To bring in more company drivers, Wynne Transport Service is developing a new program to recruit from local truck driving schools. “We plan to launch this program in Spring 2016,” Roberts says. “We’re looking at three truck driving schools in the Omaha/Lincoln, Nebraska area that have the sort of documented training programs that we believe would meet our requirements. Many of the students at the schools are already 21, the minimum age we will hire. Our insurance company has been receptive so far.”

Roberts adds that the Wynne Transport Service leadership see plenty of value in getting these school-trained drivers into tank trucks right way. “We believe most of the people we recruit from the driving schools will stay with us long-term,” he says. “We’ll put them through an extended training program of five to six months to bring them up to speed on tank truck operations.”

While the driving school graduates will come in with no actual truck driving experience, the current company policy calls for a minimum of two years of truck driving experience for company driver positions. Over-the-road driving experience is preferred, but the carrier will consider applicants with farm truck experience.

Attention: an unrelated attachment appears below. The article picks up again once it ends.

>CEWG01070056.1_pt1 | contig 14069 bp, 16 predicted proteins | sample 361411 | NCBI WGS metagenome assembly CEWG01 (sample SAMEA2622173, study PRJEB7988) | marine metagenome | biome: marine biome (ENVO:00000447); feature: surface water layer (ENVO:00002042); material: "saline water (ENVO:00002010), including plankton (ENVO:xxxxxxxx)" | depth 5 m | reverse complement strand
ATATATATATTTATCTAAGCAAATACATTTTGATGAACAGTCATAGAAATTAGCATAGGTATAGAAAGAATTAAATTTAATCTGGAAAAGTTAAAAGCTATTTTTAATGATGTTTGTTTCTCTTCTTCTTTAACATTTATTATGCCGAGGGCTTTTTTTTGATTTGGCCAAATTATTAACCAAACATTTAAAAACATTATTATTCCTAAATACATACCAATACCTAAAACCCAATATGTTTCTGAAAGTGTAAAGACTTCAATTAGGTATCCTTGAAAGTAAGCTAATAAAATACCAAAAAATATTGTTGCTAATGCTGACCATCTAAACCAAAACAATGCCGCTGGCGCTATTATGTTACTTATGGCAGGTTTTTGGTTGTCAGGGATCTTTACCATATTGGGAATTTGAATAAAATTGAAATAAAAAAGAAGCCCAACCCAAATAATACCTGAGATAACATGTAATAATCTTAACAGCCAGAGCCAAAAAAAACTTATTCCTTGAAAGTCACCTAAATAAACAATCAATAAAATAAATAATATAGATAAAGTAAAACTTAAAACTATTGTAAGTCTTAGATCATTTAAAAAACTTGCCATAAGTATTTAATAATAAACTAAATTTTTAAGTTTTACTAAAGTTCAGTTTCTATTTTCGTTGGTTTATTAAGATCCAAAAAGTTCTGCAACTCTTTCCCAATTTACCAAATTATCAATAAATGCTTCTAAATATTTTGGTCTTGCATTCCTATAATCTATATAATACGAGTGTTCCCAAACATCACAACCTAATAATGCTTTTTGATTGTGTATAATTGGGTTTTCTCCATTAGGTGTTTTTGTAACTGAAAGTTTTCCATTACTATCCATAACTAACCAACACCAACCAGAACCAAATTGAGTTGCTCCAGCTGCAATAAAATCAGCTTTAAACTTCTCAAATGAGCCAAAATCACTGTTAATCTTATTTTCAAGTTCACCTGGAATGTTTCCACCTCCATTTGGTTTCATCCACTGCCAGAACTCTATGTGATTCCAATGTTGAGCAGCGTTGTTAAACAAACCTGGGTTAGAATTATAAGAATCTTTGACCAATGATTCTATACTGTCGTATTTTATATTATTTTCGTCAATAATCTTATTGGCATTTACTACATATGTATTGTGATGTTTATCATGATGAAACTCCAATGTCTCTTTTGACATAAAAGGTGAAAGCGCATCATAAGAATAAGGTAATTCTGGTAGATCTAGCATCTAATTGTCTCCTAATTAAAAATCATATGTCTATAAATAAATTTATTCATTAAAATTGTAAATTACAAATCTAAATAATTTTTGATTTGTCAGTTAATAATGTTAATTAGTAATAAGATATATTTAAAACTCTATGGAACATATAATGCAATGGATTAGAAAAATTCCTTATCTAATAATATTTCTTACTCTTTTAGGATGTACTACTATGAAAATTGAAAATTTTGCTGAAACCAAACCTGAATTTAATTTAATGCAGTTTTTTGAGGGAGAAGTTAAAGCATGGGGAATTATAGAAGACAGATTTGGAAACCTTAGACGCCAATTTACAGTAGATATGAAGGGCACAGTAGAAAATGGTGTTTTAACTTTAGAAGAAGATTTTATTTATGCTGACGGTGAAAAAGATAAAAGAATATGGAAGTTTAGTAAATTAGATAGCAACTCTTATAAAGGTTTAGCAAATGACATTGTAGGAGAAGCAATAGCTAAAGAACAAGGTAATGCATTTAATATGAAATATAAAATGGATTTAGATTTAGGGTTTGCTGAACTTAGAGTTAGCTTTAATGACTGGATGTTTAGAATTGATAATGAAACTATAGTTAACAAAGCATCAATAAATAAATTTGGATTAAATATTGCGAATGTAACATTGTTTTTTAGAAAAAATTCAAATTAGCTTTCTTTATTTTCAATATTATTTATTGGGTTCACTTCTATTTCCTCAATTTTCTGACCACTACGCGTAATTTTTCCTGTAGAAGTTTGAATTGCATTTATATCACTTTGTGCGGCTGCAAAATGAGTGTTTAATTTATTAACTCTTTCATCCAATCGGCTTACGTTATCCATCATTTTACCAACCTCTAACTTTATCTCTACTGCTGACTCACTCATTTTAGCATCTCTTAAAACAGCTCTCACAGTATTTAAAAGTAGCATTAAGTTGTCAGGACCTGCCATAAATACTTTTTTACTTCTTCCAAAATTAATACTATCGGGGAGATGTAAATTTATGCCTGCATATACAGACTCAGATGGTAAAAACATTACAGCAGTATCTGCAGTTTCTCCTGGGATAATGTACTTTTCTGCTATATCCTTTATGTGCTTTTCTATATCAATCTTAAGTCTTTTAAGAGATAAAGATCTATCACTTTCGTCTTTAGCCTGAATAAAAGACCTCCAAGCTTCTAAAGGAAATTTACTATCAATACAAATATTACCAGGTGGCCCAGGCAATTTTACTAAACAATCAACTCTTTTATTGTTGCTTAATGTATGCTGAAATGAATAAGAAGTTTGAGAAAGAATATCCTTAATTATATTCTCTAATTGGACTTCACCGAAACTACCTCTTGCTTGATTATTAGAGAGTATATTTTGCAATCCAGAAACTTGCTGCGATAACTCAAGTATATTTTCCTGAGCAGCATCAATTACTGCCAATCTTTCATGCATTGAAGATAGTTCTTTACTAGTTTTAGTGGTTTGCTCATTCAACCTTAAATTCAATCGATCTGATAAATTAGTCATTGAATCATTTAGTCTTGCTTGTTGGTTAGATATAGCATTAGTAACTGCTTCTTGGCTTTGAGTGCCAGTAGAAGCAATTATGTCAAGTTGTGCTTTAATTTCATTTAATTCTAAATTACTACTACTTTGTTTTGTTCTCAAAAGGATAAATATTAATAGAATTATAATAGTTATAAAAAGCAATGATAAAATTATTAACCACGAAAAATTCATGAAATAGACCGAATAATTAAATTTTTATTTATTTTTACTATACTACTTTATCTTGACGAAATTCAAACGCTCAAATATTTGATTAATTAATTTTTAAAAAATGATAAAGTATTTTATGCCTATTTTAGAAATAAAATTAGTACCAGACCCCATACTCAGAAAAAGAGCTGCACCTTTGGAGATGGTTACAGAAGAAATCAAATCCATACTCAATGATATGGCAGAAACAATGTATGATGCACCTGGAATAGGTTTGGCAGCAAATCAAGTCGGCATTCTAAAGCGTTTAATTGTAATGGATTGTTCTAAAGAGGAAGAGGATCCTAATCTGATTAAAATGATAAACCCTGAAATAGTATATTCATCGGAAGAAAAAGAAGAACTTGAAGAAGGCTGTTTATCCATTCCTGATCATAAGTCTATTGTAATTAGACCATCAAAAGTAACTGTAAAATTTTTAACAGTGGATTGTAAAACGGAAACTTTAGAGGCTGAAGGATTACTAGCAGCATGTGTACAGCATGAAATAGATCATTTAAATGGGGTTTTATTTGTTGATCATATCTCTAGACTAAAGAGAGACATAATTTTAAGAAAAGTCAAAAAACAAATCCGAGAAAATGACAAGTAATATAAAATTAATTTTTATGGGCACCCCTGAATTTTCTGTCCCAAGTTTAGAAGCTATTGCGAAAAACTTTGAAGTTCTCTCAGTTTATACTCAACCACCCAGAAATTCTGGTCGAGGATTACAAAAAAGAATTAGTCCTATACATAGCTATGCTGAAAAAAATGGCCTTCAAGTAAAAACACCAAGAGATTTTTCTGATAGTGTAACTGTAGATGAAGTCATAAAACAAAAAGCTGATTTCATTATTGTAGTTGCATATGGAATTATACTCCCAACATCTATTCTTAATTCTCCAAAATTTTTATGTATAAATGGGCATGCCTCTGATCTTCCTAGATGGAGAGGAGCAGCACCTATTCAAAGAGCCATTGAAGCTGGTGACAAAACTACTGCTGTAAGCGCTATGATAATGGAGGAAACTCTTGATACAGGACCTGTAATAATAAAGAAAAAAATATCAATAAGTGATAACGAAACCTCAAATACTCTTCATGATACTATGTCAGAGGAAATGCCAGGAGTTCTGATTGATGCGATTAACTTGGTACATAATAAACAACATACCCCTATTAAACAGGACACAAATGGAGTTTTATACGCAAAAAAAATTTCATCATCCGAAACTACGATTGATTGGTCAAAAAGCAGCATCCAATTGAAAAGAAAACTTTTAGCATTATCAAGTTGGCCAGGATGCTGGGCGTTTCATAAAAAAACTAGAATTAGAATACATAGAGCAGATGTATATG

Owner-operators and newly hired company drivers begin their tenure with Wynne Transport Service attending a one-week orientation at the Omaha headquarters terminal. That is followed by roughly four weeks of on-the-job training with a driver trainer.

Over time, drivers are trained to handle every type of cargo hauled by the carrier. Each type of business has different training needs, and a driver may spend several weeks learning about each operation.

Kenworth tractors

Late model tractors are a positive factor in recruiting company drivers, and the carrier has invested a lot in updating the fleet over the past two years. Of particular interest to drivers, the carrier has begun buying the Kenworth T680 tractor with the new 72-inch mid-roof sleeper.

“We got the first of the T680s with the mid-roof sleeper, and we will probably buy 20 of them this year,” Wynne says.